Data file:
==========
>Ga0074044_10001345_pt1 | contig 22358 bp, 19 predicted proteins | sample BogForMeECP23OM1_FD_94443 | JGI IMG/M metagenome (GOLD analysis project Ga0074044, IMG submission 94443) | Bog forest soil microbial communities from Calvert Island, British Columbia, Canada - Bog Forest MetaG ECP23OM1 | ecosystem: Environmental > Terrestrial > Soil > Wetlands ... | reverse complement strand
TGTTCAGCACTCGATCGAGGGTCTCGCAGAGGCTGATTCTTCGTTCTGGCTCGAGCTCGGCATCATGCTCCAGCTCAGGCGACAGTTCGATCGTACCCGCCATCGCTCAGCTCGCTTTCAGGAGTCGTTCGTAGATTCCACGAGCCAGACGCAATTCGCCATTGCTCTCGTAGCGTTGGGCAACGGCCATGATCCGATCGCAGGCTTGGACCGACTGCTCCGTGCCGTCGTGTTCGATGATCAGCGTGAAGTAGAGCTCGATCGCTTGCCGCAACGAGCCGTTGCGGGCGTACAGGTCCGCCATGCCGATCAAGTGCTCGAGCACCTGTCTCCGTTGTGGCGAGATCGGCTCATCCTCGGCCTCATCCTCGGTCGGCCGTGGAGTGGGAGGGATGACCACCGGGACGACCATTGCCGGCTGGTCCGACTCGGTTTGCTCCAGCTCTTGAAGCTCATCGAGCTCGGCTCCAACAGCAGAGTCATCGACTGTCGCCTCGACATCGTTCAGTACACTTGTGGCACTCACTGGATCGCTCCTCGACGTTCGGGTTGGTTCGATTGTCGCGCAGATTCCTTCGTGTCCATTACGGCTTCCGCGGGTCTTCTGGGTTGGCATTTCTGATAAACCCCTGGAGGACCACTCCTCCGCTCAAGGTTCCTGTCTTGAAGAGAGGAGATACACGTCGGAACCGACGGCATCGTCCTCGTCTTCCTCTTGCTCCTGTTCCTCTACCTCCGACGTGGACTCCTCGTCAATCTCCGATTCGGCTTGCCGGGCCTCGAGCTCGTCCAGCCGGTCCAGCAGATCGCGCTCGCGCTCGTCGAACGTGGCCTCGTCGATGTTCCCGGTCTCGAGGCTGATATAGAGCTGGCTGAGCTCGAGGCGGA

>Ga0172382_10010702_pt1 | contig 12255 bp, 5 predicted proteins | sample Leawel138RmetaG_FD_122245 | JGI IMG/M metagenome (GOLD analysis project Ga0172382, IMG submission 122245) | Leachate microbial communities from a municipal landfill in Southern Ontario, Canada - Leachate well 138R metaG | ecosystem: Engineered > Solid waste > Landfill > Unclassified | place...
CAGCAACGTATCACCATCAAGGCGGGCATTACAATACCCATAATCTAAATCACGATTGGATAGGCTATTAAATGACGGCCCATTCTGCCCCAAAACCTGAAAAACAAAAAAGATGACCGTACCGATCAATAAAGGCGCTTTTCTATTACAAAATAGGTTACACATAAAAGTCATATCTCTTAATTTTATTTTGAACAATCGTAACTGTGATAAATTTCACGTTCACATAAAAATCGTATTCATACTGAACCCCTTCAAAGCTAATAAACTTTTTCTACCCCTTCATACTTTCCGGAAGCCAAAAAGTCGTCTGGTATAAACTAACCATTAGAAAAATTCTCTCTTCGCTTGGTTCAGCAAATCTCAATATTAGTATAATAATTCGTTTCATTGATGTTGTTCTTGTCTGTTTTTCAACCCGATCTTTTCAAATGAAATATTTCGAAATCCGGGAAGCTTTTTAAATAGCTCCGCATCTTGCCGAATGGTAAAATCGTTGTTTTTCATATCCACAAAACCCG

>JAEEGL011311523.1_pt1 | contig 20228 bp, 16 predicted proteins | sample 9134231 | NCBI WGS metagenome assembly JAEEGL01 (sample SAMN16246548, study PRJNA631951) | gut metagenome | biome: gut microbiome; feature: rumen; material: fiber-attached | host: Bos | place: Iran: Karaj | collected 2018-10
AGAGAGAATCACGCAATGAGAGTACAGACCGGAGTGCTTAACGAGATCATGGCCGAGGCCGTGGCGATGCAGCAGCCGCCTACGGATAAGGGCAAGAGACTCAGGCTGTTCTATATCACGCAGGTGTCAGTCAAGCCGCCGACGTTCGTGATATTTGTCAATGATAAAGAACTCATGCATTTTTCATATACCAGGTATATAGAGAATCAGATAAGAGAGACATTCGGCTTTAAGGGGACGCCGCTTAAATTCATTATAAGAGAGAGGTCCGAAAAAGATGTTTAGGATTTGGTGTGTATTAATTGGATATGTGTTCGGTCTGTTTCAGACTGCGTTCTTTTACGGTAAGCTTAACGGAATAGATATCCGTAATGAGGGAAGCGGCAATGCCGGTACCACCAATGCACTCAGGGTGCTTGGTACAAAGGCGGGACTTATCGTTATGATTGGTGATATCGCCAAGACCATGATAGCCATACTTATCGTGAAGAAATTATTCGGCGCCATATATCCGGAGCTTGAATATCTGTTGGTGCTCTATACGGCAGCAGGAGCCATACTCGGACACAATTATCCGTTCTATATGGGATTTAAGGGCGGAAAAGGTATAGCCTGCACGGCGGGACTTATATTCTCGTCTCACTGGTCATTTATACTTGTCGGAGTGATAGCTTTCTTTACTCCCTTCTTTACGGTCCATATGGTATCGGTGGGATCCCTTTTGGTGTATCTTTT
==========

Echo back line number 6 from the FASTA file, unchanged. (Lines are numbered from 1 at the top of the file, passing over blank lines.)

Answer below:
AGAGAGAATCACGCAATGAGAGTACAGACCGGAGTGCTTAACGAGATCATGGCCGAGGCCGTGGCGATGCAGCAGCCGCCTACGGATAAGGGCAAGAGACTCAGGCTGTTCTATATCACGCAGGTGTCAGTCAAGCCGCCGACGTTCGTGATATTTGTCAATGATAAAGAACTCATGCATTTTTCATATACCAGGTATATAGAGAATCAGATAAGAGAGACATTCGGCTTTAAGGGGACGCCGCTTAAATTCATTATAAGAGAGAGGTCCGAAAAAGATGTTTAGGATTTGGTGTGTATTAATTGGATATGTGTTCGGTCTGTTTCAGACTGCGTTCTTTTACGGTAAGCTTAACGGAATAGATATCCGTAATGAGGGAAGCGGCAATGCCGGTACCACCAATGCACTCAGGGTGCTTGGTACAAAGGCGGGACTTATCGTTATGATTGGTGATATCGCCAAGACCATGATAGCCATACTTATCGTGAAGAAATTATTCGGCGCCATATATCCGGAGCTTGAATATCTGTTGGTGCTCTATACGGCAGCAGGAGCCATACTCGGACACAATTATCCGTTCTATATGGGATTTAAGGGCGGAAAAGGTATAGCCTGCACGGCGGGACTTATATTCTCGTCTCACTGGTCATTTATACTTGTCGGAGTGATAGCTTTCTTTACTCCCTTCTTTACGGTCCATATGGTATCGGTGGGATCCCTTTTGGTGTATCTTTT